Parents are engaged with their children’s media consumption – that is, they regulate it – and they have less-positive views of the internet today than they did in 2004, according to data issued by the Pew Internet and American Life Project.
Shortcuts to charts/tables referenced in this article:
- Attitudes of teenagers’ parents toward the internet
- How parents regulate teens’ media content, use time
- Gadget ownership within households with teens
Among the findings of the study (pdf):Some 59% of parents say the internet has been a good thing for their children, down from 67% in 2004, whereas those who say it has had no effect of have no opinion on the matter has gone up five point, from 25% to 30%.
Most parents check up on their teens’ internet use: 65% say that they check to see what websites their teenagers visit.
Even more parents have rules about media consumption (TV, internet, videogames): Two-thirds have some sort of rule about their teenage children’s media use.
Most parents also say digital technology makes their lives easier, but their children are even more positive: 88% of teens report that information and communication devices make their lives easier, compared with 69% of their parents.
Some 93% of youth are online and 94% of their parents are online. Overall, 87% of parents who have a child ages 12-17 use the internet, up from 80% in the 2004 survey.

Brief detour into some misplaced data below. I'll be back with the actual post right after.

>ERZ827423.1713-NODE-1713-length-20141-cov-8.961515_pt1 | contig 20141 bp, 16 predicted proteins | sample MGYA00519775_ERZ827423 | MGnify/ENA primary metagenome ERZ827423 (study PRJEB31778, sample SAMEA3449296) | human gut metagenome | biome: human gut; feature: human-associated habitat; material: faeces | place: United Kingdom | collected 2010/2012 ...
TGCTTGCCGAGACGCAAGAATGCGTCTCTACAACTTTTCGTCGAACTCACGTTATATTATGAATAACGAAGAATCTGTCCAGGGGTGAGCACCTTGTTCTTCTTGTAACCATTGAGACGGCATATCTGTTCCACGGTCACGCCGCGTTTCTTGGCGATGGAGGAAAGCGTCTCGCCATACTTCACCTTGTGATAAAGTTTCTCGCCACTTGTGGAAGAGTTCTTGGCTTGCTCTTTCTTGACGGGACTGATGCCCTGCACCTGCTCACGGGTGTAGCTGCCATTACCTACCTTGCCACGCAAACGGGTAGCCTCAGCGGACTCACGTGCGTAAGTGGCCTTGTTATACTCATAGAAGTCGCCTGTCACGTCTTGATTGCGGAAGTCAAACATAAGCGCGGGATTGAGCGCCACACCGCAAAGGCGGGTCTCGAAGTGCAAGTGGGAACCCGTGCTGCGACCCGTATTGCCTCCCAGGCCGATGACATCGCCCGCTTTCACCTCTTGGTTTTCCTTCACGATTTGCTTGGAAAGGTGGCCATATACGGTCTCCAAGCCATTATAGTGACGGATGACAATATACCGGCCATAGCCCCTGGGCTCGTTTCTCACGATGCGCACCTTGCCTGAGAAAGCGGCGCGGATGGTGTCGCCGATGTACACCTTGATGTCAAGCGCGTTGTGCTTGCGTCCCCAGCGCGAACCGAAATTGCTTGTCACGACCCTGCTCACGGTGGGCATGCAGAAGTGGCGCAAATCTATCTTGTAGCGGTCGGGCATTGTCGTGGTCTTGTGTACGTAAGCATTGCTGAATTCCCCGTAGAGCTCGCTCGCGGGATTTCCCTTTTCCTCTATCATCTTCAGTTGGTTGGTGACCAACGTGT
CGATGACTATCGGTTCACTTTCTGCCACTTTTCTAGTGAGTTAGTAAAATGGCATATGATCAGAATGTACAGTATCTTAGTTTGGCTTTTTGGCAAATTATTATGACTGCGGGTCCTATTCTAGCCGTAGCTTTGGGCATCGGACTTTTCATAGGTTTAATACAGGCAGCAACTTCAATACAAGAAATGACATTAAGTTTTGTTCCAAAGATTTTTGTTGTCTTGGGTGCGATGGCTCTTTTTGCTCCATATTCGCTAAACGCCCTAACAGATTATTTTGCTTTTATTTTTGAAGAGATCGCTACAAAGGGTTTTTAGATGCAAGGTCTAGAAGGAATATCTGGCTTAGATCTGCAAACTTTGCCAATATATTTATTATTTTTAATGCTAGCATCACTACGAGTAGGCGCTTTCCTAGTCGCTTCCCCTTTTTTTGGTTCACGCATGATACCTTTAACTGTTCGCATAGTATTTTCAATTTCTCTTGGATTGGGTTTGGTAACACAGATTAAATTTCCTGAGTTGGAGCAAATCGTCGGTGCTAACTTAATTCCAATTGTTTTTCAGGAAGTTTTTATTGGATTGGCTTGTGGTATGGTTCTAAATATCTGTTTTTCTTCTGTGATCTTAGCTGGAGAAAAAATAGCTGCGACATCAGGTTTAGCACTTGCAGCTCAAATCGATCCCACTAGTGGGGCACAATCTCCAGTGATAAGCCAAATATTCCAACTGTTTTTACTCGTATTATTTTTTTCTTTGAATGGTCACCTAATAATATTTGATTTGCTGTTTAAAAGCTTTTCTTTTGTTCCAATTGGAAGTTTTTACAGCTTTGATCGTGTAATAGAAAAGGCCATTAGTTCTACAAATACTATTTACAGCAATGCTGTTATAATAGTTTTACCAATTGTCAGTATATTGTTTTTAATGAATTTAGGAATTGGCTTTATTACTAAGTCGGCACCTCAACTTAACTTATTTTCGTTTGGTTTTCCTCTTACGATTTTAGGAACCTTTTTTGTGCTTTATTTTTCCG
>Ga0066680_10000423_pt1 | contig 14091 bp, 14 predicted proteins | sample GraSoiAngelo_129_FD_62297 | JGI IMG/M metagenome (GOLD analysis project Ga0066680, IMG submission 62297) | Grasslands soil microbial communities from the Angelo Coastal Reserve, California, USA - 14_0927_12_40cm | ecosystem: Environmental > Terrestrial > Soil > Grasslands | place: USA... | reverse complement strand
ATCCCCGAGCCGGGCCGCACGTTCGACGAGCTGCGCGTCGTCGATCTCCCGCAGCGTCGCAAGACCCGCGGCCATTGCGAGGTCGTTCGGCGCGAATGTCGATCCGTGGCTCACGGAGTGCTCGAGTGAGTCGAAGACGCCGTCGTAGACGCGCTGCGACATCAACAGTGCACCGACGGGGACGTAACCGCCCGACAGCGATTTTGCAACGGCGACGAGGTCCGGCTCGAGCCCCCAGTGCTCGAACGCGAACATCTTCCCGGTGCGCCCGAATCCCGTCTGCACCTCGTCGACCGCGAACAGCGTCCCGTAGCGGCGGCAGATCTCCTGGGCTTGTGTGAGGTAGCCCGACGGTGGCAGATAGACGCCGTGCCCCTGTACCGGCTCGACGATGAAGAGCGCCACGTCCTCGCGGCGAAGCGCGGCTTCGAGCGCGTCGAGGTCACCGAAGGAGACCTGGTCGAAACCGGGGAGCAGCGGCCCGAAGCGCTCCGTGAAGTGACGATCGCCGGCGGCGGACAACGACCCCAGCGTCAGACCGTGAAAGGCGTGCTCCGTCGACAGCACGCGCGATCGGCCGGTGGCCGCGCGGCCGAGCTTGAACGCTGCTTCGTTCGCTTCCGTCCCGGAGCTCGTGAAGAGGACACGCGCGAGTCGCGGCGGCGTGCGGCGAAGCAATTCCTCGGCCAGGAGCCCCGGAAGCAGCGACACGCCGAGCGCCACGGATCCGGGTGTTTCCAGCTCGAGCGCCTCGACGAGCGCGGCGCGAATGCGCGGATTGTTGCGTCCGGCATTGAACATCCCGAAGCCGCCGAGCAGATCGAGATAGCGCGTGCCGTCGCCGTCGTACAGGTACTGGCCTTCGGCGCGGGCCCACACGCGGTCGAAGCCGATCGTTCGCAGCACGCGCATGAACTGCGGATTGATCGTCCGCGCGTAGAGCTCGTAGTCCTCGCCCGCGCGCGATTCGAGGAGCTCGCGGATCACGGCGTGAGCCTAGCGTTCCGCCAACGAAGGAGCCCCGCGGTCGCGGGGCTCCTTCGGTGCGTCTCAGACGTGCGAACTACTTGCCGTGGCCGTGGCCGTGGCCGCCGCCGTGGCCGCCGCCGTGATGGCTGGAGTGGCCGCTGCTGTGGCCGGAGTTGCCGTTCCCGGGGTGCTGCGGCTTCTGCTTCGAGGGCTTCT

Most parents (64%) and teens (60%) say they own two or three gadgets. Family members living in the same household also tend to own the same number of gadgets – but often not the same type of devices.
About the study: This report draws on the “Parents & Teens 2006 Survey” sponsored by the Pew Internet & American Life Project, which obtained telephone interviews with a nationally representative call-back sample of 935 teens age 12-17 and their parents living in continental United States telephone households. The telephone sample was pulled from previous Pew Internet Project surveys fielded in 2004, 2005 and 2006. Households with a child age 18 or younger were called back and screened to find 12-17-year-olds. The survey was conducted by Princeton Survey Research Associates International.